Bruce McDonald | 2008 | 95 min | Canada
DJ Grant Mazzy (Stephen McHattie), his producer Laurel Ann (Georgina Reilly), and station manager Sydney Briar (Lisa Houle) are all at work on a snowy Valentine's Day, putting on a talk radio show for smalltown Ontario. Mazzy's just been fired from his last DJing job and starts the show with some confrontational real talk to wake his listeners up. Soon though, reports start coming in about a mob of people attacking a doctor's office, a mere five kilometres from the church-cum-radio station. As more and more reports find their way on-air it becomes clear that the people are infected with some sort of word-virus that's driving them to violence.
After years of collecting dust, Bruce McDonald decided to pick up his apparently much more action oriented script based on Tony Burgess' Pontypool Changes Everything and write a new draft that he could make on-the-cheap with a small cast, and one location. The resulting script takes a lot of cues from Orson Welles' War of the Worlds radio broadcast, and pulls it off really well.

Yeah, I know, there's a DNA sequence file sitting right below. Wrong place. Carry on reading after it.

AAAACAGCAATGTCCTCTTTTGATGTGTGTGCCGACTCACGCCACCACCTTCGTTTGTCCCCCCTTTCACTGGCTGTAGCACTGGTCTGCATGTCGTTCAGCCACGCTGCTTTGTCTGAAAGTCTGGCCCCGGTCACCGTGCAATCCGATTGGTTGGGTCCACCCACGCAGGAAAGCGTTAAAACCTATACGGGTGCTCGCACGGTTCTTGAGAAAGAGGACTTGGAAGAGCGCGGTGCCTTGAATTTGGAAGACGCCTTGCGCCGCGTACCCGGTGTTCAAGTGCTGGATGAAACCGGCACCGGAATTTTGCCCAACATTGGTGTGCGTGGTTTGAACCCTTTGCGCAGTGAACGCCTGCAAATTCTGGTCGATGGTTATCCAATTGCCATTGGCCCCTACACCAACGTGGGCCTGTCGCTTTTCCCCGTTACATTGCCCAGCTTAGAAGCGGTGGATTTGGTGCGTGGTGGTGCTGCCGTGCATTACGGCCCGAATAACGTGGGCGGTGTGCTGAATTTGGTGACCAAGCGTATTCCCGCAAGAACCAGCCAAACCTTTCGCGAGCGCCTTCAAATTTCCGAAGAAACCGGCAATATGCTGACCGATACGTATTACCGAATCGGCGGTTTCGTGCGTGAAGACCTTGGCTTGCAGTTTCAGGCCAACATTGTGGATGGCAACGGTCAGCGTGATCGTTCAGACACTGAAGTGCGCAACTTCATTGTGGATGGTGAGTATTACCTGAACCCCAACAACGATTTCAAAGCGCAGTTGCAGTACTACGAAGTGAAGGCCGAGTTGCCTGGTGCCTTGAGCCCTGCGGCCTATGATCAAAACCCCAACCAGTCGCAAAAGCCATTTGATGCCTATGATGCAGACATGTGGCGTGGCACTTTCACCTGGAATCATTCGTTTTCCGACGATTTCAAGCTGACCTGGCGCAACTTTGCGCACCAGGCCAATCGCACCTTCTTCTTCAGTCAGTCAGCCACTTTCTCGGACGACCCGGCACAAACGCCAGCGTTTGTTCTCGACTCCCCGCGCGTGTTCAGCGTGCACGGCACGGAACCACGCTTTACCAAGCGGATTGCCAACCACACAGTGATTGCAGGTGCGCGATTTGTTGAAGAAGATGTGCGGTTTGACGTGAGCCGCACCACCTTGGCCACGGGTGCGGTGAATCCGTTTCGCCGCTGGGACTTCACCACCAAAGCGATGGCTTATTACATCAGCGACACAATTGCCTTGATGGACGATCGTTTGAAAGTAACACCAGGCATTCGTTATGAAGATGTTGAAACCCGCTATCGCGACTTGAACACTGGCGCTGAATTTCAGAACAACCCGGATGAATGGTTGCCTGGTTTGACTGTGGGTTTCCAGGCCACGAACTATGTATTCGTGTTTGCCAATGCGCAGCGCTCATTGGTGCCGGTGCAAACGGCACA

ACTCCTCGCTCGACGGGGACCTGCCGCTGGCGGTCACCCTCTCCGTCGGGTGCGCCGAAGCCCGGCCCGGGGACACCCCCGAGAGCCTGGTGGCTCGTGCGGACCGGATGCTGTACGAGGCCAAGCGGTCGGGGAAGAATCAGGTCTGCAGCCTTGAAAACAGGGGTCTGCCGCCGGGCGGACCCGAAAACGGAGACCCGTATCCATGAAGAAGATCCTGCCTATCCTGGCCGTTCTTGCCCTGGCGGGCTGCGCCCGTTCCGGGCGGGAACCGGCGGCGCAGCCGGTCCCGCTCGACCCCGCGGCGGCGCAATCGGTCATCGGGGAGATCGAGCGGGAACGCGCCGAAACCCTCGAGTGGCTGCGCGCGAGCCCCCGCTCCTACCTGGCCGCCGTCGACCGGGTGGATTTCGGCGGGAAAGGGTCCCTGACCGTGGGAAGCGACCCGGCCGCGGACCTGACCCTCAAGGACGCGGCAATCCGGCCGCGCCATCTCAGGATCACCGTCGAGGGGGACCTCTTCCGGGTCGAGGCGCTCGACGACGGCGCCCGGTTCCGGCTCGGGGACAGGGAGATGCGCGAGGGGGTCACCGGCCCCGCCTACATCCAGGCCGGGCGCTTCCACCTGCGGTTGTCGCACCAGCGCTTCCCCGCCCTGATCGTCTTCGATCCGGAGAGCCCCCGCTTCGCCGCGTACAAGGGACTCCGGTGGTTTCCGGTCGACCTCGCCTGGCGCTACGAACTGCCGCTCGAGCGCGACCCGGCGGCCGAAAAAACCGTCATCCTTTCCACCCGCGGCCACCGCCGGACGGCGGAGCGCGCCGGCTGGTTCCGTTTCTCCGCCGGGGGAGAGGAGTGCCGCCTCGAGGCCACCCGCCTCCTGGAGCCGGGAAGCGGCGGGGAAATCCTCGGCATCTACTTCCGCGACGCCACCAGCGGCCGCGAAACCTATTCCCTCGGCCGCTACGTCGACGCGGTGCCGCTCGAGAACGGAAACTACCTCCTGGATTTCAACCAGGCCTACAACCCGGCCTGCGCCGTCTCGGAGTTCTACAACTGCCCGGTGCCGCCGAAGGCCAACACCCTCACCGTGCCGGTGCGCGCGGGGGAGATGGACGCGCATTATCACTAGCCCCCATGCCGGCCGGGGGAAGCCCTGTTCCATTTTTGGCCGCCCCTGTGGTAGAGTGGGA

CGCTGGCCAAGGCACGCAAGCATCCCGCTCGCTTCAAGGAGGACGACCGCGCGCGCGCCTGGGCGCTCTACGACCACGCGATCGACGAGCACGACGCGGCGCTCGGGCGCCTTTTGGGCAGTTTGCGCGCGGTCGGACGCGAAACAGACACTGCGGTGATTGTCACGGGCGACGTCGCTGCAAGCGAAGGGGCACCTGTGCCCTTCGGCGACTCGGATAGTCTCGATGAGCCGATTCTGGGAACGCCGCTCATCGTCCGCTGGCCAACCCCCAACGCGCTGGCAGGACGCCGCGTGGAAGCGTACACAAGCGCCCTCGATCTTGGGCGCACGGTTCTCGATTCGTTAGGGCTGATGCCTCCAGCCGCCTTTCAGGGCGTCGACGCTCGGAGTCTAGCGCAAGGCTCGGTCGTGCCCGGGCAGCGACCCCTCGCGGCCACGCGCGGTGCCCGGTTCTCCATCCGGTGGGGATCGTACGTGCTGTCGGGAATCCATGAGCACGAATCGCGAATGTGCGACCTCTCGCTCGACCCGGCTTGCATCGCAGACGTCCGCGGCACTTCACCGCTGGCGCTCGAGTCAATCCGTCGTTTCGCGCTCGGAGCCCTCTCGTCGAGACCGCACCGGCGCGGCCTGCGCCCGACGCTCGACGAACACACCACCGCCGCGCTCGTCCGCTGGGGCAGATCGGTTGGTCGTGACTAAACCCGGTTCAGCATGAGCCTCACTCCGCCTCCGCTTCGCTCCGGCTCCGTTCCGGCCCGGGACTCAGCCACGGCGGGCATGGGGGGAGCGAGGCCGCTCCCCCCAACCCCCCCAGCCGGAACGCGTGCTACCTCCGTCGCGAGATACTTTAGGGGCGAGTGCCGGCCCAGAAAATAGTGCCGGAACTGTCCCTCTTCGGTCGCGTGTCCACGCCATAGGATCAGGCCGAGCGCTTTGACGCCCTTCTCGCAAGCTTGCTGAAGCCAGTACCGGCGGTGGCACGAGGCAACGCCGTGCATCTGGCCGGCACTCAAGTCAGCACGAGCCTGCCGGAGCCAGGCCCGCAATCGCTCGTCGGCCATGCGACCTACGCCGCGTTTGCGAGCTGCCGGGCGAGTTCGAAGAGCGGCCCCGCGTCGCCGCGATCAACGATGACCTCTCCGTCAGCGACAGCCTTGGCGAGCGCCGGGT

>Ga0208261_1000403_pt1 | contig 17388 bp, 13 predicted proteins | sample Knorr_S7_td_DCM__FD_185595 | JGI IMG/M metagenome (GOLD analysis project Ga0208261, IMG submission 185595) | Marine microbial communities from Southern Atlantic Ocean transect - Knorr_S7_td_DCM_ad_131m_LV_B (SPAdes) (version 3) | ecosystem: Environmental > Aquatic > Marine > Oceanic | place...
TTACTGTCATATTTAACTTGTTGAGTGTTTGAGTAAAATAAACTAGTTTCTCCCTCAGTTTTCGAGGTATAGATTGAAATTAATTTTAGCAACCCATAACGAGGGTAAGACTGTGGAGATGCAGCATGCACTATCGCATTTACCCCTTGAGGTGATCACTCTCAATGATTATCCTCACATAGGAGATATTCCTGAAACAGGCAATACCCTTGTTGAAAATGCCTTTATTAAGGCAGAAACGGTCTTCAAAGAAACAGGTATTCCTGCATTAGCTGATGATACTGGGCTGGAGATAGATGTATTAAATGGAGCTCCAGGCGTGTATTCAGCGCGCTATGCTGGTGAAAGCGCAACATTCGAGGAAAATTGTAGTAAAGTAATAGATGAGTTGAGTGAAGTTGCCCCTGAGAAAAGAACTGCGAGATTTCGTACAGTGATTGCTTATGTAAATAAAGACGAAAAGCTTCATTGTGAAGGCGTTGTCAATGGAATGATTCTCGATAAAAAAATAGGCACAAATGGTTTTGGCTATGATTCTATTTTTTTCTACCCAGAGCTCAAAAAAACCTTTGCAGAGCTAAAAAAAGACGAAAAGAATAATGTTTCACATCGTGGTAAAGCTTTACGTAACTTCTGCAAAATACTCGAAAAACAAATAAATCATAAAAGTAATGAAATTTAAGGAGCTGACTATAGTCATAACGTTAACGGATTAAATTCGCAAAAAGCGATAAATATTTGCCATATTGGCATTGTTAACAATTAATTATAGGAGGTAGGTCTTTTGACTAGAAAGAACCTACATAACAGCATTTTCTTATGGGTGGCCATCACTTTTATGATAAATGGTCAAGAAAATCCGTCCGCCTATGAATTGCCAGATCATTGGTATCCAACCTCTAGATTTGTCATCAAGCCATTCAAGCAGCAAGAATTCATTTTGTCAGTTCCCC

If Pontypool had been played as straight horror it would've fallen flat, but fortunately it doesn't take itself too seriously. It's well aware that the idea of a virus transmitted through terms of endearment and other common words is not just really interesting but also really ridiculous and funny. What it lacks in action and horror sequences, it makes up for in fun dialogue scenes and solid performances from its cast (especially McHattie, and Hrant Alianak, who appears later in the film as a character I won't name just for the sake of it being a mild spoiler).
Aside from seeing him on College St. in his cowboy hat, Bruce McDonald sort of took himself off my radar with the projects he's been choosing since his live broadcast of Michael Turner's American Whiskey Bar, so I was hesitant going into Pontypool. I was pleasantly surprised though by a really good little movie and one of the most playfully inventive ones I've seen of late (Note: I'm not even using the 'Canadian' qualifier). When the film rolls into your city be sure to catch it, sweetheart.